And yet, despite the clear importance of teacher education, notwithstanding its shortcomings (actual and alleged), notwithstanding its difficult and changing contexts, the professional education of teacher educators themselves is generally a hit and miss affair. For too many novice teacher educators, it is almost an accidental, often lonely, and frequently haphazard process. Our approach, in contrast, aims at the deliberate formation of a professional identity involving deep understanding of the terrain, skilled and judicious practice, habits of disciplined inquiry, and a strong sense of purpose.

Thus, the Specialization in Teacher Education answers to several compelling needs—and to equally compelling opportunities. The practice and scholarship of teacher education are at once important, challenging, and fascinating.



The Specialization is a demanding, but compact and flexible, curricular strand pursued in conjunction with coursework required for the student’s degree program. It is made up of four required courses and an approved “selective.” Courses explore core contents, problems, theories, experiences, and controversies in learning to teach, and histories, designs, practices, and challenges of teacher education. Inquiry and attention to issues of justice and democracy are woven throughout the curriculum. Guided practice of teacher education and empirical study of learning to teach are essential features of the specialization.

At Teachers College, our aim is to be a leader in giving the education of teacher educators the attention it deserves, starting here at home with this Specialization. We believe such an education demands an approach that is both deliberate and adventurous. We value extant traditions and varieties of knowledge, inquiry, and practice in teacher education and teacher learning, and give these an honored place in the curriculum. However, while we are interested in conservation where that is warranted, our stance is critical and our larger ambition is transformative.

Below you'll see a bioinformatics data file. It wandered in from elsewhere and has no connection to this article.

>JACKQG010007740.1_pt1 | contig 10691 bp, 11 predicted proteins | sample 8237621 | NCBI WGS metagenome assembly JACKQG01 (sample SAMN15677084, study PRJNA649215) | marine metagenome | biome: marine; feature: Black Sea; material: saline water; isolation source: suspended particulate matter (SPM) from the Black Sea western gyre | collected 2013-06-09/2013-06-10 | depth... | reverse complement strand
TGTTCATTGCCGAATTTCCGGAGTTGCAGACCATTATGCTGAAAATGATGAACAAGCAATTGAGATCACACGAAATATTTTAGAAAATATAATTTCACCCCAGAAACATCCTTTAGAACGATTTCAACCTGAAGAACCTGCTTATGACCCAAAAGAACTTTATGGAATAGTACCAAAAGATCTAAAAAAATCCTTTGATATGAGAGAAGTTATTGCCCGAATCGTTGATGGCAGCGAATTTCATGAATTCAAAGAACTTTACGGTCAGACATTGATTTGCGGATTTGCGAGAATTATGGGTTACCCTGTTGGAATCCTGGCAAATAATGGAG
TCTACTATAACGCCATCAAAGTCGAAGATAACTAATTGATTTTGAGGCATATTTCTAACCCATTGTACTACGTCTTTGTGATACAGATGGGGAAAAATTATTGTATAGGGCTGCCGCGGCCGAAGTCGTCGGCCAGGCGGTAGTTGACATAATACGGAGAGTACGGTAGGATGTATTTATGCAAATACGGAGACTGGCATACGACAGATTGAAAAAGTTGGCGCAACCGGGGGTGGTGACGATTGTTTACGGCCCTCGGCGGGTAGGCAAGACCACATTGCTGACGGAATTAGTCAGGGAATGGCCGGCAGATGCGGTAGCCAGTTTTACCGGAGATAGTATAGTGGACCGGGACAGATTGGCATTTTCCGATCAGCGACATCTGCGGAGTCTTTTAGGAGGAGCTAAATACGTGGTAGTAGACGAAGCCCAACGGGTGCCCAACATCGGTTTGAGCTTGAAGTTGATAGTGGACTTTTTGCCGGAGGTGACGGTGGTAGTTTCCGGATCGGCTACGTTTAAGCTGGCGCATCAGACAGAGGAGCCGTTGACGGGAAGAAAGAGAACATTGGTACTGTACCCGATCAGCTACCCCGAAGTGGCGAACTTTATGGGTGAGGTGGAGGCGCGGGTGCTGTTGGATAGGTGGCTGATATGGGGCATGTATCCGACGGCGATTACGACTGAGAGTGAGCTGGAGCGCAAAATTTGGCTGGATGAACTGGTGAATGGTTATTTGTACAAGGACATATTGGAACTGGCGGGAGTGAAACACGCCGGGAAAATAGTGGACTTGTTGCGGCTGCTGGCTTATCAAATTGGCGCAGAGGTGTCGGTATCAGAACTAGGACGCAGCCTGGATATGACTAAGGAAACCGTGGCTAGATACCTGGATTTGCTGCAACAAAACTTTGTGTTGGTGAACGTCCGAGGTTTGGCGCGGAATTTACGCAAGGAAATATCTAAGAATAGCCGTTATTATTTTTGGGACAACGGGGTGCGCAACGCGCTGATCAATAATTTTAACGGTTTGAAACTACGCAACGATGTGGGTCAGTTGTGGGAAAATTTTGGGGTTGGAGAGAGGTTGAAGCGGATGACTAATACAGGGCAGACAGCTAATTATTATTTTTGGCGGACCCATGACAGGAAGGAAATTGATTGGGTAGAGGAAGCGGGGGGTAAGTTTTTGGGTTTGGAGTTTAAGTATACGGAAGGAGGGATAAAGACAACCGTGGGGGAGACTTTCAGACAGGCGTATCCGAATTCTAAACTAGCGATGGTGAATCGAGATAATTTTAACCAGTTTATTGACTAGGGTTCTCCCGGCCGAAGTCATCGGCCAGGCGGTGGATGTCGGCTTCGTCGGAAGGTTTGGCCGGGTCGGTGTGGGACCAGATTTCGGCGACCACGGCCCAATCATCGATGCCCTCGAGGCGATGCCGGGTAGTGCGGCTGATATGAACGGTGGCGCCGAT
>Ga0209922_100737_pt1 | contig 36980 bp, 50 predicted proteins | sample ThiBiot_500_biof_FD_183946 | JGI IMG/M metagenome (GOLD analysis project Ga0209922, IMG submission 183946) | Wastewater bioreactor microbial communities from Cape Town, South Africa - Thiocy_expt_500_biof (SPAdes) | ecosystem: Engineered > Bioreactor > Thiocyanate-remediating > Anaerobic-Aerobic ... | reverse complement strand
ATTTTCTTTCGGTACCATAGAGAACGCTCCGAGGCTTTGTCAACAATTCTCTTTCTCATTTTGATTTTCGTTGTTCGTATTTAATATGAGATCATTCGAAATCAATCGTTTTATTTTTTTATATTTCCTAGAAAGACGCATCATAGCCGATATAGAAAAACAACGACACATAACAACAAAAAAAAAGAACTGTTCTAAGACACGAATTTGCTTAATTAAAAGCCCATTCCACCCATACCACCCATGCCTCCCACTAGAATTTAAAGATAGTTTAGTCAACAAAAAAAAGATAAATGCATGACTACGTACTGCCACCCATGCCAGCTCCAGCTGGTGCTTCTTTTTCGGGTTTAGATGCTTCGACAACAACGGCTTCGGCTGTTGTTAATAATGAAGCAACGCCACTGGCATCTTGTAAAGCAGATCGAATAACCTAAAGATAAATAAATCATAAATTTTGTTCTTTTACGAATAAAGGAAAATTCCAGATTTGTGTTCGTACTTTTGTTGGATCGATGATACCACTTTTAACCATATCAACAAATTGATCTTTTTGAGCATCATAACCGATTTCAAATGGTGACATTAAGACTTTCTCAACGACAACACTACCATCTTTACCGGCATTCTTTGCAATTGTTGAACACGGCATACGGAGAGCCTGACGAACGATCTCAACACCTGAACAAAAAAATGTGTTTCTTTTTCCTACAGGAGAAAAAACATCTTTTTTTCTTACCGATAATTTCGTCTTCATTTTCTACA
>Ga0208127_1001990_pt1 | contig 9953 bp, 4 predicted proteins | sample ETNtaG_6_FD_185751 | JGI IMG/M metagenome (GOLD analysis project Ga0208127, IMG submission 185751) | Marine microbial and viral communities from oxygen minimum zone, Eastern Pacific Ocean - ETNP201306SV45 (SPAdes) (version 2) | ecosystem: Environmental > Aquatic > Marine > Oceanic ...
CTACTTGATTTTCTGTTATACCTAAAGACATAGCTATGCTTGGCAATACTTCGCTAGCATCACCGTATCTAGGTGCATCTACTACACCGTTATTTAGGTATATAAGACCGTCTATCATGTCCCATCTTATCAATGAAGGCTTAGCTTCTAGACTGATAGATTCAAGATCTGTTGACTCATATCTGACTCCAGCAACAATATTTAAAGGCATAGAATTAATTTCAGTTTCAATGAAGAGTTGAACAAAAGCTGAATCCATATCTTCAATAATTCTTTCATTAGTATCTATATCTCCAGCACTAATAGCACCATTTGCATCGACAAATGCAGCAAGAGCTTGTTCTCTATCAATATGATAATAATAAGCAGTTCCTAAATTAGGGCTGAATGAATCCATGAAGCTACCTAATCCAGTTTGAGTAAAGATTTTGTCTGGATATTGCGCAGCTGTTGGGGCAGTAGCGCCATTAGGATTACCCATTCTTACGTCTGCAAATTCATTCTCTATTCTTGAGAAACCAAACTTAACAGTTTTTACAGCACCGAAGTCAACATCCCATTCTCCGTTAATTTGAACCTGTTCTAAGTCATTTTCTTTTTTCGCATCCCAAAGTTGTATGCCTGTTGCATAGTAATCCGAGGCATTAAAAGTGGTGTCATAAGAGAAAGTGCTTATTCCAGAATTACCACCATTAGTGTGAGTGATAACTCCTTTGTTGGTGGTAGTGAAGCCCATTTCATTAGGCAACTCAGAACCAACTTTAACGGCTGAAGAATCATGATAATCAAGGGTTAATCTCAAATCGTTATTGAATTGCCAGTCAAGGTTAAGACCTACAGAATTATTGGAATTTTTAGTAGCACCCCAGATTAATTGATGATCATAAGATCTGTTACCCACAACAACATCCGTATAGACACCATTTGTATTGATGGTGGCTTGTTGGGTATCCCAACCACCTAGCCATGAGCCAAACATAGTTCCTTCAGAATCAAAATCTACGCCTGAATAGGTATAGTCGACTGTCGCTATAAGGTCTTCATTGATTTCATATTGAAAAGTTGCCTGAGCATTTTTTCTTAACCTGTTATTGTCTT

Given the under-attention, in practice and theory, to the education of teacher educators, we are also committed to sustained study of its processes and results. At the center of the work is an understanding that the education of teachers is both an urgent responsibility and a rich field for further development and research.

To learn more about the course of study, please see
The Specialization in Detail.


Who is it for?


The doctoral Specialization in Teacher Education is designed primarily for students wishing to focus professionally on teacher education, at any level and in any of a multitude of contexts, as practitioners and as scholars. The history, theory, practice, design, evaluation, governance, and prospects of teacher education, both as it is connected to professional licensure and independent of licensure, are all at issue in this focus, but prospective students should be mindful that the chief mission of the specialization is the professional preparation of teacher education scholar-practitioners—and mindful, too, that transformation of the field is an over-arching aim.

We welcome your interest. If you would like to discuss the Specialization, your own interests and aspirations, and how they might fit together, Specialization faculty and current students are very happy to consult. To make an appointment, please send a brief email telling us a bit about your background, your course of study, questions you may have, and your schedule.

Doctoral candidates who have successfully completed one year of doctoral study at TC, who have some prior experience teaching (P – 12), and who secure advisor approval, are eligible for the Specialization.

  • If you are ready to choose the Specialization, please see How to Declare.
  • If you would like to chat with a Specialization faculty member and/or a current student, please fill out the form below.